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2 October 2018, 16:24 | Updated: 3 October 2018, 08:48
A senior member of cabin crew, an employee of Primera Air has described how his "world has fallen apart" since the airline entered administration.
Cabin crew have been left stranded and out of work by the sudden collapse of the Danish business on Monday, bringing to an end 14 years of operations.
Former senior cabin crew member Dylan Brock said:
"It feels like our world has fallen apart."
He described the confusion as news of the company's impending closure spread over social media.
The 35 year-old said:
"I thought it was probably that a crew member had seen something and jumped to conclusions."
He said he was angry when he saw the official notice of the closure, adding:
"When I found out, I must admit a few choice words did come out which were not from my usual vocabulary."
Mr Brock, was one of the first to join the airline's Stansted base when it opened in February, and said the surprise collapse has left its employees feeling "at a loss".
He said he had taken a risk to join Primera Air, adding:
"I had a fantastic career with Virgin Trains but I gave it all up because I saw an adventure I wanted to be part of. I knew it was a risk, but it's a risk when you do anything."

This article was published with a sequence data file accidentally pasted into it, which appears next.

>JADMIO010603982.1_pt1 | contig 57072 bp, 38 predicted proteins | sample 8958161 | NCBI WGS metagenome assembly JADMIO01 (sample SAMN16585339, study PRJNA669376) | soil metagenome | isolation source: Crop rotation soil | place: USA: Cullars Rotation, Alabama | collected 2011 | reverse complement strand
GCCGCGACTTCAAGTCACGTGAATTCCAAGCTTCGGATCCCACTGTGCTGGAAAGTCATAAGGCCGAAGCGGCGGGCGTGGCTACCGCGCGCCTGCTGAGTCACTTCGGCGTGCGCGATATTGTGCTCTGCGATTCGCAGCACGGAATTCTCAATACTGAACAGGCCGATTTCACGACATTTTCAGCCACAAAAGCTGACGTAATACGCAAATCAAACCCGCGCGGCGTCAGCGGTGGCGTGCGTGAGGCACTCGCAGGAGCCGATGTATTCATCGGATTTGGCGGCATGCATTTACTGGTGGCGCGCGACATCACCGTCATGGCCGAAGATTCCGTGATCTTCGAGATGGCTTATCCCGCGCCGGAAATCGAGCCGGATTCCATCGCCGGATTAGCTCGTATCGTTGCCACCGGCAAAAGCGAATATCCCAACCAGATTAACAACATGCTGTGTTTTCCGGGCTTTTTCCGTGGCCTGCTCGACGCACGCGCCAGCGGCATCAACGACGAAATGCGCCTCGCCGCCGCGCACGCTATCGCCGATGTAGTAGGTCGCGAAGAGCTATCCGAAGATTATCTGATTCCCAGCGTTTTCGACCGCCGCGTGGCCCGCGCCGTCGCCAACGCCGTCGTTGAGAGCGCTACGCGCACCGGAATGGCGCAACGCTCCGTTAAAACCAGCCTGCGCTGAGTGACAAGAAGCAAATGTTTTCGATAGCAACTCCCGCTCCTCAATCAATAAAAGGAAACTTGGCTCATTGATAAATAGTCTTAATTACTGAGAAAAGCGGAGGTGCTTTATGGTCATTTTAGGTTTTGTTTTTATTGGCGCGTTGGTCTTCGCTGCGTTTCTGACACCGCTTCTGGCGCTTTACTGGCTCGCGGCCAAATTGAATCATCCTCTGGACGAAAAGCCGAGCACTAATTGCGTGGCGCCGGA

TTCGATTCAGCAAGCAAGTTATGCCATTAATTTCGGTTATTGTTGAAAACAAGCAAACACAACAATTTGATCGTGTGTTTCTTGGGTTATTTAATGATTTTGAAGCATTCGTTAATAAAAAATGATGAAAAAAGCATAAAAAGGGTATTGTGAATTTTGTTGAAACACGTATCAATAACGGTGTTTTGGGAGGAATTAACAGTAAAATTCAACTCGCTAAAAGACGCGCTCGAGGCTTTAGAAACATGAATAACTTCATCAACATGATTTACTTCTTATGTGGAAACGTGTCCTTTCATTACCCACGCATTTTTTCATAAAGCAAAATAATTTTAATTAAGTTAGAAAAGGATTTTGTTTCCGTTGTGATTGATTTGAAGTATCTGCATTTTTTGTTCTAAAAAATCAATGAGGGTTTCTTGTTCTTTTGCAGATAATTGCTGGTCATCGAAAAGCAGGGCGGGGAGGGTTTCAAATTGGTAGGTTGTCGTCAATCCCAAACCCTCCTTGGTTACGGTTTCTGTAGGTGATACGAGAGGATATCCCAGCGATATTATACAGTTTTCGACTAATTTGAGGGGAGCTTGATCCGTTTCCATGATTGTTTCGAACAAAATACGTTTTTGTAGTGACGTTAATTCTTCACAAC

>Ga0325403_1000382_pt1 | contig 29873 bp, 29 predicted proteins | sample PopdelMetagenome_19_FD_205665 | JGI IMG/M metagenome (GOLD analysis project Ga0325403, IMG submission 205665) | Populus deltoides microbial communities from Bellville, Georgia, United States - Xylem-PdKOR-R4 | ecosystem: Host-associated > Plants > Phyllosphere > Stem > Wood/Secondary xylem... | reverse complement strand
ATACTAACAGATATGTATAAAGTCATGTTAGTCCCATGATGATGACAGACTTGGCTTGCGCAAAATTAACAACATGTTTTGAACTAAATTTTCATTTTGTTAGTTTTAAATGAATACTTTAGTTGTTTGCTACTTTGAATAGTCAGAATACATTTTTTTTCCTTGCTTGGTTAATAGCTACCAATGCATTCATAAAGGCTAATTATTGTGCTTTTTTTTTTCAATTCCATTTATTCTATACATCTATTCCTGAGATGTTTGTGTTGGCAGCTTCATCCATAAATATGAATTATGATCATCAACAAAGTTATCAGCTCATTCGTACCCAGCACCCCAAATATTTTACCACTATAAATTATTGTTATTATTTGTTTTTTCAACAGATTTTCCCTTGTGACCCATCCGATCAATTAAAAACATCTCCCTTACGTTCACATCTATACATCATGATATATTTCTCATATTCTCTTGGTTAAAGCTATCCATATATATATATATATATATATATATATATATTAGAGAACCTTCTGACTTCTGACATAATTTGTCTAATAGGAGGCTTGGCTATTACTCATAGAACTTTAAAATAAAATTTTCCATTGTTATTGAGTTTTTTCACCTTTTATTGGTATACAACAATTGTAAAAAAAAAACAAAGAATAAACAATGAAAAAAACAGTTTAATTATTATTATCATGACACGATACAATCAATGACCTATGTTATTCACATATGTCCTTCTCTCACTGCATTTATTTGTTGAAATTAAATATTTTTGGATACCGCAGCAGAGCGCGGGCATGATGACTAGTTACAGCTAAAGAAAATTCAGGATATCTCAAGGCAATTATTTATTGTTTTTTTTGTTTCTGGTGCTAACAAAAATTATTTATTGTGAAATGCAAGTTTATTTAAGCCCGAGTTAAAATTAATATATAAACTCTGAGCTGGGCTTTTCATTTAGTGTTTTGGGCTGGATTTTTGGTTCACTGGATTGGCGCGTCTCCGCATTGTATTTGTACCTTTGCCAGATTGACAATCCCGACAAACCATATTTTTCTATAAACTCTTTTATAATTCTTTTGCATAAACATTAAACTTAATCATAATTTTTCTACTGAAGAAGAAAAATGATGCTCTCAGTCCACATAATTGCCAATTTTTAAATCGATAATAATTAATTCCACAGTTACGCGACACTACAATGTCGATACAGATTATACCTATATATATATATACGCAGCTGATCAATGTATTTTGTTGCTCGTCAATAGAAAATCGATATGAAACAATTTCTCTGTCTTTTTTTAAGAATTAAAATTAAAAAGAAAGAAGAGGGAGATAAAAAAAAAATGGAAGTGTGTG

He added he wanted to be part of what he saw as "a growing family".
He said a number of his colleagues had also worked for Monarch, the British budget airline that collapsed in October last year, and have found themselves "distraught" and in disbelief at being in the same situation a year later.
"I've got colleagues who are ex-Monarch and it's almost a year to the day since Monarch collapsed. One of the women I used to work with is distraught and can't believe it. She lost her job with Monarch a year ago."
In a statement, Primera Air said it had timed the end of its operations to minimise the impact on passengers.
However, Mr Brock said that for staff, the timing could not have been worse, and it may be a struggle to find work with another airline.
"It's October so no other airlines are looking for crew and I'll be lucky if I can start working again by February or March next year.
All we can do is wait and see. Everyone has to scramble to at least find a job. Even if it means I'm going to have to go and stack shelves at Tesco."
Pic: A Primera Air jet impounded at Stansted airport today (2nd October)